Out of our enemies' cruelty used here, we ought to learn to forbear the like, lest one day we might be used as they used our friends and countrymen: for we may be revenged on our enemies' cruelty, repaying them in a Christian manner, without making beasts of ourselves; in not showing mercy being sought of us, which is to be more cruel than lions, who will not stir those who stoop unto them. And there is no greater token of injustice, than to do that unto another, that we would not have done unto ourselves. And would'st thou have mercy that refusest to show mercy, being sought of thee? No truly; it is just with God, that he miss mercy, that refuseth mercy unto others; and to have courage without mercy, is to brag of virtue, and lack the right use of it.
Was there greater perfidy in the world than was used here at the in-taking of this house, willingly to harm the dead, and the innocent? For to wrong an innocent preacher, was savage, beseeming a beast, not a man; and to give a stab, as was done here, for the innocent smile of an infant, was devillish black at the heart. We read in the Turkish story of a child, that struck an intending murderer into a swound with offering to embrace him. Would to God, all those that refuse mercy, were so stricken dead, to terrify such tyrants as they were! And I persuade myself, none but villanous persons, being commanders, ever suffered the like to have been done without moderation: but, I hope, haughty and violent minds will never bless the owners; but that by domineering they shall fall like dust.
This worthy cavalier, of famous memory, after his death thus unchristianly used, let no man judge by his end, that he in his lifetime used any man but generously: for I dare affirm, though sometimes he was subject unto passion, it continued not long, he being of a good, sweet, and mild nature, and very kind and constant, where he professed friendship, and as devout in the profession of his religion, professed in Scotland, as became a good Christian being sincere. And commonly his custom was, leading troops on service, till he came in action, he went before them bare-headed, praying for a blessing to his actions, as he hath told me himself; having asked a reason for this his manner of carriage, he scorned in all his onsets to have been anything but a leader, always teaching by the strongest authority, his own forwardness by his own example: And as his humour scorned to be so base as to flatter, so he did hate to be so currish as to bite. But he was ever endued with inviolable amity, joined with invaluable love; and as he was courageous, so he was constant; in the one, withstanding his enemies, in the other, entertaining his friend. In a word, he was a resolute Christian, and a man truly honest; and therefore I persuade myself, his death was but the beginning of his joy, and the end of his misery: having therefore written nothing amiss of him, I need desire no pardon. But I know some men will object, as a blame in him, that he refused a parley, while as there was no appearance, either of relief, or holding out: to which, I cannot otherwise answer, than he answered himself to some of the officers that were most inward with him, which was, that he was sorry the charge of the blood of so many souls did lie on his shoulders. But if he should give over that house, he was persuaded, the King his master would cause to hang him, seeing he had enemies about his Majesty, who would make him die, though innocent. Therefore he resolved to die honourably, rather than his name should be brought in question, and then to suffer at last. Here also we see a poor minister in his last act giving good example, not terrified with the horror of death, nor cruelty of his enemies, but on his knees being denied of mercy from man, begs mercy of God, dying as a martyr, persecuted unto death.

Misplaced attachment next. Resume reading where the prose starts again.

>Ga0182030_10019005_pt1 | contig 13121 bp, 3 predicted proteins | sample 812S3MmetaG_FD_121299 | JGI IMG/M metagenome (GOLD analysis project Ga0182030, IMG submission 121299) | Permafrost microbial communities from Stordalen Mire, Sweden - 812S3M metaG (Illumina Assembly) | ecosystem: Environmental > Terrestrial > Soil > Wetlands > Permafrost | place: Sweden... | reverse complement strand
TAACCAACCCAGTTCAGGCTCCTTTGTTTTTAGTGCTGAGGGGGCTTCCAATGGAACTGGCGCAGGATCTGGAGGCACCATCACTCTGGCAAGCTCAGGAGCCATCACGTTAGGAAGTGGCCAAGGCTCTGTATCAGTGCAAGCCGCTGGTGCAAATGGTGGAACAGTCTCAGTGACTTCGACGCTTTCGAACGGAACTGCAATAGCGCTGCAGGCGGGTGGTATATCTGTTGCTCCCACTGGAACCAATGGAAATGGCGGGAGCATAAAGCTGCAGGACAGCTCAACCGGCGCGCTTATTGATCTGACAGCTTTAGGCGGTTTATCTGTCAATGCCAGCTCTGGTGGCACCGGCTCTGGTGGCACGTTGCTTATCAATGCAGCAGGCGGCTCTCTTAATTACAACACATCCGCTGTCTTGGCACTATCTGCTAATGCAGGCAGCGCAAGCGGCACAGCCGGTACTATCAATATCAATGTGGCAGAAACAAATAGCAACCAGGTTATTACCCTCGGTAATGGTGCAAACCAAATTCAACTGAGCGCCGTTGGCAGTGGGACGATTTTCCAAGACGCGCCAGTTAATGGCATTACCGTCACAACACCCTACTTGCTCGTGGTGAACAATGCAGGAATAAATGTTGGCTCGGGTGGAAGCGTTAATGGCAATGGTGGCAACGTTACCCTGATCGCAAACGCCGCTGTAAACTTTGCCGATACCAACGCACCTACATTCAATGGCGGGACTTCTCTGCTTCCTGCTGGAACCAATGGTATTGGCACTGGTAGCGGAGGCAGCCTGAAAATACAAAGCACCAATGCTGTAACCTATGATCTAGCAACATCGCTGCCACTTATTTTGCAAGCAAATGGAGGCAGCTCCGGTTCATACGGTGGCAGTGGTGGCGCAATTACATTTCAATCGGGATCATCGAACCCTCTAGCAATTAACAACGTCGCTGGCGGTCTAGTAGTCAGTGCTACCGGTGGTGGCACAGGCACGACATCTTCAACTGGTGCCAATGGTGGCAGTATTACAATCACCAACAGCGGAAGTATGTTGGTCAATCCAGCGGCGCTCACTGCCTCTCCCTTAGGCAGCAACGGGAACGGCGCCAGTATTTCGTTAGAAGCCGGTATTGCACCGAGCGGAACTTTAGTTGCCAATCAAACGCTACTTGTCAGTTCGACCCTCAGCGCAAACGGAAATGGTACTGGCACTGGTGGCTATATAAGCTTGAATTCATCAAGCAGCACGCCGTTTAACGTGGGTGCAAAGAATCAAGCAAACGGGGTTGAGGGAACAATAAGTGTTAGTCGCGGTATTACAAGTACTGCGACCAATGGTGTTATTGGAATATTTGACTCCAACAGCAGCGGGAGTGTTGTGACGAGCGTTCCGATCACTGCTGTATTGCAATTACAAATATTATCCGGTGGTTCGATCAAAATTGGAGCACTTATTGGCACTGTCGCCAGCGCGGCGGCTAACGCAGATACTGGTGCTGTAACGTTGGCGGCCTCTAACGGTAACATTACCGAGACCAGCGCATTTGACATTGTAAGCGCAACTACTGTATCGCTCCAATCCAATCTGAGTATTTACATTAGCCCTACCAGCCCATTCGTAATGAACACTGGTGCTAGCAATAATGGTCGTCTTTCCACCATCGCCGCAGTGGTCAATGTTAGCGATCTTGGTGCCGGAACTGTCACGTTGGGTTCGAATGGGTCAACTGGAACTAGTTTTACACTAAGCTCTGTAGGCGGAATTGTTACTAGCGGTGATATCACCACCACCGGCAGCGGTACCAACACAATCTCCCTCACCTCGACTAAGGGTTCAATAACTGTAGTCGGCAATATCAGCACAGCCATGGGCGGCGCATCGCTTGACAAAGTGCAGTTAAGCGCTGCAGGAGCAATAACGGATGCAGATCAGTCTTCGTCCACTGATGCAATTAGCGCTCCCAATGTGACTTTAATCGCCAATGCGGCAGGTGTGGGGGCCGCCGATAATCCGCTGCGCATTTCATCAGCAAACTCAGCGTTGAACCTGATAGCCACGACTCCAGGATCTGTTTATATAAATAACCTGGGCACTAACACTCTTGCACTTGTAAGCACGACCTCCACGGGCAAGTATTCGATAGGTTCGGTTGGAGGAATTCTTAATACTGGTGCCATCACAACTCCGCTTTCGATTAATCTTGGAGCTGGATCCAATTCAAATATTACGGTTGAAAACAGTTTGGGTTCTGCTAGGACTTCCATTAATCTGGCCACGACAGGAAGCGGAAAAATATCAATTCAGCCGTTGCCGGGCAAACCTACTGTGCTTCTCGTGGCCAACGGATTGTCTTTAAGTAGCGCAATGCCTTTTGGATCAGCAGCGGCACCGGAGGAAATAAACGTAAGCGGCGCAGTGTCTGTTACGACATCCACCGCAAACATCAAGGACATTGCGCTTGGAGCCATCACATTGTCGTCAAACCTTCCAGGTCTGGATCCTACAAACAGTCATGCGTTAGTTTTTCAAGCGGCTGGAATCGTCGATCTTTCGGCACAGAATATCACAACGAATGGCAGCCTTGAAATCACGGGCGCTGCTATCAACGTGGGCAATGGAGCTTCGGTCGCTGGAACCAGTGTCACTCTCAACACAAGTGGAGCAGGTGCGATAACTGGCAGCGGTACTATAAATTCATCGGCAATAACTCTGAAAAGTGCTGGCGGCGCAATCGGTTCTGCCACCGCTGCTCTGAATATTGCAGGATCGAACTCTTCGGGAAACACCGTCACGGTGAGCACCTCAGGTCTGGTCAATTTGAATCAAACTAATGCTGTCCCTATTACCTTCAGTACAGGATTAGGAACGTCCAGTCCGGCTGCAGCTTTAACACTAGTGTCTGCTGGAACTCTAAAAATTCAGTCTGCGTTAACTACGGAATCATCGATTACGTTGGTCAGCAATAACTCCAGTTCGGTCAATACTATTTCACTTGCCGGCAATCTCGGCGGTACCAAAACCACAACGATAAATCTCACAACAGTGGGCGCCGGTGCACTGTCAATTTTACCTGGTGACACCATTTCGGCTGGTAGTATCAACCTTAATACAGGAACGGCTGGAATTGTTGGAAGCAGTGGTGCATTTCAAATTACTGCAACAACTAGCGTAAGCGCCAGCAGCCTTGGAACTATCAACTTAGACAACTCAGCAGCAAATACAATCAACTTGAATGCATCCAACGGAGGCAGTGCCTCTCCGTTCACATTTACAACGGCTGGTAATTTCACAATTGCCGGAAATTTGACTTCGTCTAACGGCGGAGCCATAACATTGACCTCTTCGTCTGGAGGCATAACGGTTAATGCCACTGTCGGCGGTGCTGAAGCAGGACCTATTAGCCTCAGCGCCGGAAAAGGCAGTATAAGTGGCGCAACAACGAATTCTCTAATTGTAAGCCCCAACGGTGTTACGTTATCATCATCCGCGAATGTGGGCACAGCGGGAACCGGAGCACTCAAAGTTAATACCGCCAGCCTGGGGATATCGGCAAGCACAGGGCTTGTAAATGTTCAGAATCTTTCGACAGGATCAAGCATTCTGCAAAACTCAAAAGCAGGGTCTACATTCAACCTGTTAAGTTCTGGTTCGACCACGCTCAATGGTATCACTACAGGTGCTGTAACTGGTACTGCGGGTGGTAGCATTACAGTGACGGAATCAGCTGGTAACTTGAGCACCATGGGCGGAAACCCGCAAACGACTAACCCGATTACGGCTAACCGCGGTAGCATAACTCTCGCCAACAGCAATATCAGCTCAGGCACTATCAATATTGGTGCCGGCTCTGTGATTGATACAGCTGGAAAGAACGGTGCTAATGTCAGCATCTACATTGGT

A happy death to him, being resolved with God and his conscience, to die innocently, like a valiant soldier of Christ, encouraging others, even in the last act of his calling! A happy man, dying in sincerity, time shall not out-live his worth; he lives truly after death, whose pious actions are his pillars of remembrance; for though his flesh moulder to dross in the grave, yet his happiness is in a perpetual growth, no day but adds some grains to his heap of glory.